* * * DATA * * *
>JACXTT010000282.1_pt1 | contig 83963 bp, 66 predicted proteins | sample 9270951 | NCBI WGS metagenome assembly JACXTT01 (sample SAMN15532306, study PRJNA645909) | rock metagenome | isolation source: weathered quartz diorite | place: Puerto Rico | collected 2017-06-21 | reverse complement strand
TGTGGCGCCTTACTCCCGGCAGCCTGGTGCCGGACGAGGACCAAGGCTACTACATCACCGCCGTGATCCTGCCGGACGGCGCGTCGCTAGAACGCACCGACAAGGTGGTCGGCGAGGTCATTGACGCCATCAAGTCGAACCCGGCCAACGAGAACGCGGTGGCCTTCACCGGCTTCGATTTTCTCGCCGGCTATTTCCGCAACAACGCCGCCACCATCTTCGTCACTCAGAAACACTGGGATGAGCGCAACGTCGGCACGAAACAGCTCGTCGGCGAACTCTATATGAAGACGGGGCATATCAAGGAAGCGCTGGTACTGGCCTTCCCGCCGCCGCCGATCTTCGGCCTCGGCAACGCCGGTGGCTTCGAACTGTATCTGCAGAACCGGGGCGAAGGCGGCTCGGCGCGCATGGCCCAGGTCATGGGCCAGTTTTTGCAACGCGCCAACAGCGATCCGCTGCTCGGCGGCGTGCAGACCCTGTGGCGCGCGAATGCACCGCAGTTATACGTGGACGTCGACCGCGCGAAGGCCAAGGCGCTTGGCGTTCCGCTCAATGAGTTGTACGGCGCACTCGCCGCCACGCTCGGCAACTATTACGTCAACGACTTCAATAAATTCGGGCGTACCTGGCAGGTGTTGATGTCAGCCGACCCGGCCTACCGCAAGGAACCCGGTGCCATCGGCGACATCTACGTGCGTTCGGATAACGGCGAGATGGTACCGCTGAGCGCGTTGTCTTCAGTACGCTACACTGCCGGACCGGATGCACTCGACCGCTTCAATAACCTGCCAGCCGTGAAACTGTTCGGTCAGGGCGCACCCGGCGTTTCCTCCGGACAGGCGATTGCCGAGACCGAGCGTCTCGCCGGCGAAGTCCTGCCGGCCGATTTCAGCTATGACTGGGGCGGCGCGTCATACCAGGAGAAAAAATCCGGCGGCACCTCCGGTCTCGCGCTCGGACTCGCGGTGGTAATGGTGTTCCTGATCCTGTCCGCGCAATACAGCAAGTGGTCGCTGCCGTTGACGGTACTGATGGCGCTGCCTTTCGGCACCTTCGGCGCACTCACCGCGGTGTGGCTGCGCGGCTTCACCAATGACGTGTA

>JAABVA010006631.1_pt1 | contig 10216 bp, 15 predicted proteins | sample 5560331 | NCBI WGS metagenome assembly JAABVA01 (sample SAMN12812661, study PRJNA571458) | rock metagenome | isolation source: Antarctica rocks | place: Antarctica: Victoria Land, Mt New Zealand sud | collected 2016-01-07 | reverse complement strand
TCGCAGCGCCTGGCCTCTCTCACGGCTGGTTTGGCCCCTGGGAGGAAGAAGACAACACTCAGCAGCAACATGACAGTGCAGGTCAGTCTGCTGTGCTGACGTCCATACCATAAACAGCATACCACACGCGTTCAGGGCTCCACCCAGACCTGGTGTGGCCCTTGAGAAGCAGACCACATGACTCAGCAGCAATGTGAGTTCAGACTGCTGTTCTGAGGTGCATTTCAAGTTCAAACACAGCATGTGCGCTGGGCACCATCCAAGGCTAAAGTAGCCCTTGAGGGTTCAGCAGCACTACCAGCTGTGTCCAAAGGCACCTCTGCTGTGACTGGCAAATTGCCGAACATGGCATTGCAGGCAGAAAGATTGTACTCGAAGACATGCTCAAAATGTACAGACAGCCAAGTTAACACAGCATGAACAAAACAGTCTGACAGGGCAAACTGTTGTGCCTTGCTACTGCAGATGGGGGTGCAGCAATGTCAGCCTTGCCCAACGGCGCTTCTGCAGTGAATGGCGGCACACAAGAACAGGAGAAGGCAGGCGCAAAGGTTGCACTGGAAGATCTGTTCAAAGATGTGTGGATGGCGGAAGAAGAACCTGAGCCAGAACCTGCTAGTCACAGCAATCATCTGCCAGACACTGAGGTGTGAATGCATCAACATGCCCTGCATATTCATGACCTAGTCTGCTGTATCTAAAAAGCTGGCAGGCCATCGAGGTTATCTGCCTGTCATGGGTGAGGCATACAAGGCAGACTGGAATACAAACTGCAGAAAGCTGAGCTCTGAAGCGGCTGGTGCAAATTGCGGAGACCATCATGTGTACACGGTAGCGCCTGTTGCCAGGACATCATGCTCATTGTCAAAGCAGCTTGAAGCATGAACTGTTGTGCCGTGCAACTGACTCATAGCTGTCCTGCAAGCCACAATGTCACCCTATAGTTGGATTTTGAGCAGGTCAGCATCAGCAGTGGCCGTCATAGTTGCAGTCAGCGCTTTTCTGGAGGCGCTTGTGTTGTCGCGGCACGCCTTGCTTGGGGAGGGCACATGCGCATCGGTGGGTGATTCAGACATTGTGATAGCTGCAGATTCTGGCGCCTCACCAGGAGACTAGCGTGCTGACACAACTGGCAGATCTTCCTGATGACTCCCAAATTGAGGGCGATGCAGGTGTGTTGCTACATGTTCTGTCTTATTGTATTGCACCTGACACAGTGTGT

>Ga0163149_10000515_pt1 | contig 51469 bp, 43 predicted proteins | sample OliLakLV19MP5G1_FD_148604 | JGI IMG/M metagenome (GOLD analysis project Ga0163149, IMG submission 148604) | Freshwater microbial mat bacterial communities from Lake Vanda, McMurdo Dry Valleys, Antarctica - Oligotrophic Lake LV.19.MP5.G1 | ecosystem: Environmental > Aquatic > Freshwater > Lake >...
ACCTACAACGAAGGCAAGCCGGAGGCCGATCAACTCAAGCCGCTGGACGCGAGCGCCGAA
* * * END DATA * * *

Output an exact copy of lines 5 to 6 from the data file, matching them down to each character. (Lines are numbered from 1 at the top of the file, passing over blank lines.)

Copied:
>Ga0163149_10000515_pt1 | contig 51469 bp, 43 predicted proteins | sample OliLakLV19MP5G1_FD_148604 | JGI IMG/M metagenome (GOLD analysis project Ga0163149, IMG submission 148604) | Freshwater microbial mat bacterial communities from Lake Vanda, McMurdo Dry Valleys, Antarctica - Oligotrophic Lake LV.19.MP5.G1 | ecosystem: Environmental > Aquatic > Freshwater > Lake >...
ACCTACAACGAAGGCAAGCCGGAGGCCGATCAACTCAAGCCGCTGGACGCGAGCGCCGAA